Some years ago a municipal official told Sean Cronin about a plan to build a Bachelor City. It conjured images of great towers filled with Subbuteo-playing singletons. But the plan, for worker housing, fell through.
Pushing 'bachelors' out of cities is a singularly bad idea
Some years ago, a municipal official told me about a plan to build a Bachelor City. It conjured images of great towers filled with Subbuteo-playing singletons.
Finally a place to call home for commitment-dodgers everywhere. I never got to put my deposit down in time and instead ended up in Marriage City, where the lease terms are much longer and have fewer break clauses.
The Bachelor City plan was conceived back in the days when property developers had got into the habit of calling every hamlet-sized project a city. They would gather every year at the Cityscape exhibition to display their miniature citadels.
Thankfully, their bricklaying wasn't as good as their model-making, and most of the plans never made it out of the ground. As the property exhibition returns to the capital today, the models will be fewer and smaller.
The property narrative hasn't really changed that much since the third quarter of 2008, when house prices collapsed. Every year we ask "have we reached the bottom?" as if we're walking down the Victorian stairwell of a London tube station when the lifts are not working.
Meanwhile, much of the residential and commercial space that has been delivered since then remains empty. Repurposing some of that space into low-cost housing for blue-collar workers or "bachelors", might now be a sensible idea.
Bachelors can have a hard time of it in the city. Even we married men find ourselves personae non gratae on occasion.
My local parks do not allow men to enter during the week, for example.
If you're a mum, you have unhindered access to the playgrounds of Umm Suqeim every day. But if you are a dad, forget about it. The only solution is to leave the toddlers with their change bag at the entrance and tell them you'll be back for them in three hours.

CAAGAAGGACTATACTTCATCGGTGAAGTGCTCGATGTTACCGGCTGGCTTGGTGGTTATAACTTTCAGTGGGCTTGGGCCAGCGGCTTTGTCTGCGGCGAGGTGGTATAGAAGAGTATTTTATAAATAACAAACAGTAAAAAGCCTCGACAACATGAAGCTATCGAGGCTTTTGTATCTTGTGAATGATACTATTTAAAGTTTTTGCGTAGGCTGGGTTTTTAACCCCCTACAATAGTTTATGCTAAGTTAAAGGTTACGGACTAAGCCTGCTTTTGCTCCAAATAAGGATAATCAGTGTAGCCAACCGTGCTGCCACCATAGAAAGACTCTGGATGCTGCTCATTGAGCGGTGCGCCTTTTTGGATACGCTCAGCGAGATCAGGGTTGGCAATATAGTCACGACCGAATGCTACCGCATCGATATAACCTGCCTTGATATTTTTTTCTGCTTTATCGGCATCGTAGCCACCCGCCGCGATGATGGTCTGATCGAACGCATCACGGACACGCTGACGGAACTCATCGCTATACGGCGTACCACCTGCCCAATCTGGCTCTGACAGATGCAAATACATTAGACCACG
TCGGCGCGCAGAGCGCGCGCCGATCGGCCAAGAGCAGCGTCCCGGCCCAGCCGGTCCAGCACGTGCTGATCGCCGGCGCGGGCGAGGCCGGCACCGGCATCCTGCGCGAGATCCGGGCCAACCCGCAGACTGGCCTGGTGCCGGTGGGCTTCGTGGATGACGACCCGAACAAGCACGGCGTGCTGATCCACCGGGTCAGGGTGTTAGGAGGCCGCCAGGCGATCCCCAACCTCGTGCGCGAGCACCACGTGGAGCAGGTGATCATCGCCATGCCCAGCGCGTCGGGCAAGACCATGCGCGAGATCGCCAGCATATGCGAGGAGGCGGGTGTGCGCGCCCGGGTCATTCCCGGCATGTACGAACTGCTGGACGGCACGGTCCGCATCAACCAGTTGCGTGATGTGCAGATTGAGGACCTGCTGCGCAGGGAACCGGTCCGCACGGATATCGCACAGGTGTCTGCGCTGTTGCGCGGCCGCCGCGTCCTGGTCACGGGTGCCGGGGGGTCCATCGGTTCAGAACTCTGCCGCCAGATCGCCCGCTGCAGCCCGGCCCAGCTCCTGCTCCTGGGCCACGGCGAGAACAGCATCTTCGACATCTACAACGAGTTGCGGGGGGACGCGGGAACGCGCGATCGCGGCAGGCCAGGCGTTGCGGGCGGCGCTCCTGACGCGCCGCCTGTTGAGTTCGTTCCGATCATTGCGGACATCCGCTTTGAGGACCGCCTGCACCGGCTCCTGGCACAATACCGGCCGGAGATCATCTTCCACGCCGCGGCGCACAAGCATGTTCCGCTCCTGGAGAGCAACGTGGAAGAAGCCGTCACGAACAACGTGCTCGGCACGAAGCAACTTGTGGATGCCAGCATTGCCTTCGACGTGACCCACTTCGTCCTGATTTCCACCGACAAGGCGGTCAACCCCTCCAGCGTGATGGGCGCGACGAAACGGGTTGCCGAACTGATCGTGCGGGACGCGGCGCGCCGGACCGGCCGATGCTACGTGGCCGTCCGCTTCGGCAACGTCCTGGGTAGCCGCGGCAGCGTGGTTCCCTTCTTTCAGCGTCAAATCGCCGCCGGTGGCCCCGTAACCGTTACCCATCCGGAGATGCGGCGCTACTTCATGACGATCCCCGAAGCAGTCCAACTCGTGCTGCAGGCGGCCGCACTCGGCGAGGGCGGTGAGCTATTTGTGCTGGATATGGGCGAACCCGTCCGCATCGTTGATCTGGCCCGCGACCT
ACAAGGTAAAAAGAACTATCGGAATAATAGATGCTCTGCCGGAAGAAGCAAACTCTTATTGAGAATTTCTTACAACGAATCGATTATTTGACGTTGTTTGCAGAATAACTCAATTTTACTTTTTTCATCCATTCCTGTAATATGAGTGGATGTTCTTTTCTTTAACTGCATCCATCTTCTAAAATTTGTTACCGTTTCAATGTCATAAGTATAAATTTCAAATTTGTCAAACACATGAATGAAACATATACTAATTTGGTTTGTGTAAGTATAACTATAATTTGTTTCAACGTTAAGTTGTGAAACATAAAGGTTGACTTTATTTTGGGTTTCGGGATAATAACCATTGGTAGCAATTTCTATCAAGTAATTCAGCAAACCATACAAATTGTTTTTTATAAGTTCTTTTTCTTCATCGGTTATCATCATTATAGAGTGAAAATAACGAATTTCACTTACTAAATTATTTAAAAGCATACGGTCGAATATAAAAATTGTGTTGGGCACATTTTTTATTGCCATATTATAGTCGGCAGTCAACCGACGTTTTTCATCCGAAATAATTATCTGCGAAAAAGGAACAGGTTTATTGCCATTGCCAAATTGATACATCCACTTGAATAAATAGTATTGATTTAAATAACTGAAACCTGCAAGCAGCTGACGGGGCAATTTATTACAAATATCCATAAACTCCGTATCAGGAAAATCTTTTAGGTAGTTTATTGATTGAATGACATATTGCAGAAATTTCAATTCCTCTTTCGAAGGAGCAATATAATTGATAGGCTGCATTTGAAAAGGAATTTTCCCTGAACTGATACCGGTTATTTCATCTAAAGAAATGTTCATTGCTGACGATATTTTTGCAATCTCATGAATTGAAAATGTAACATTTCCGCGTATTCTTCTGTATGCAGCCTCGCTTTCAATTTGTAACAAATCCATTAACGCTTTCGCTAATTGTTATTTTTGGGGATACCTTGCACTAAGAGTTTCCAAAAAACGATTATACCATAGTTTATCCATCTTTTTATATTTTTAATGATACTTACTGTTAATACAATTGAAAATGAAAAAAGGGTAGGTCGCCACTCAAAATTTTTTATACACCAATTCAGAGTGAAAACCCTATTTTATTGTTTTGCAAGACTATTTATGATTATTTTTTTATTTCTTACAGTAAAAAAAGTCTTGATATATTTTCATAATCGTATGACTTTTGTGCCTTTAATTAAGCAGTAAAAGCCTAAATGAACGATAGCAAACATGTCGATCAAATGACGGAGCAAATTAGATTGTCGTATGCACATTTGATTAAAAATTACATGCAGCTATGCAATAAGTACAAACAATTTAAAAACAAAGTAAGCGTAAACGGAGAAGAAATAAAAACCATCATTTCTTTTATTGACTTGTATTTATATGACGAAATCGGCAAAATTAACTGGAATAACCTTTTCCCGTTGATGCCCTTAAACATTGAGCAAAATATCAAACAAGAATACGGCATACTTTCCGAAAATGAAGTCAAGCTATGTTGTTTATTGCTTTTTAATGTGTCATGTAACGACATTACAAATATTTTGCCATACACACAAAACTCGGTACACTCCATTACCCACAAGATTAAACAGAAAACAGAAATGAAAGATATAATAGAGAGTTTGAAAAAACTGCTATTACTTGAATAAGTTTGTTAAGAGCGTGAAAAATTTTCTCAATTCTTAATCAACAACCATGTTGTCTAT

I shouldn't complain really. It means I can go to Starbucks. And the children are always really glad to see me when I remember to go back for them.
At the height of the boom, labour camps were full to the brim and briefly attracted investor interest as a new and exciting asset class - bachelors were momentarily hot property.
Of course, a great many of them are not bachelors at all. They have wives and families back in their home countries. Increasingly, they are being shunted out to the outskirts of cities - as in Sharjah recently, when municipal inspectors evicted working men from three more neighbourhoods. Similarly, signs have begun appearing in Dubai's Discovery Gardens picturing bunk beds with red lines through them.
The confinement of labour accommodation to industrial areas deprives cities of their character and indeed their purpose. It has an economic impact as well as a social one.
It is not efficient for people to have to travel for hours to their places of work every day - especially at a time when there is so much more property available in many city-centre locations than there has ever been.
Today there are plenty of available residential and commercial units in city centres that could with a little imagination be turned into good-quality housing for people working on low wages. At least that would generate some revenue rather than none at all.
There are also employers out there who would pay more for their staff to live nearer to where they work.
What better social penance for property developers who over-borrowed and overbuilt than to set aside some of their empty buildings for affordable housing where it is really needed - in a bachelor city in the city centre.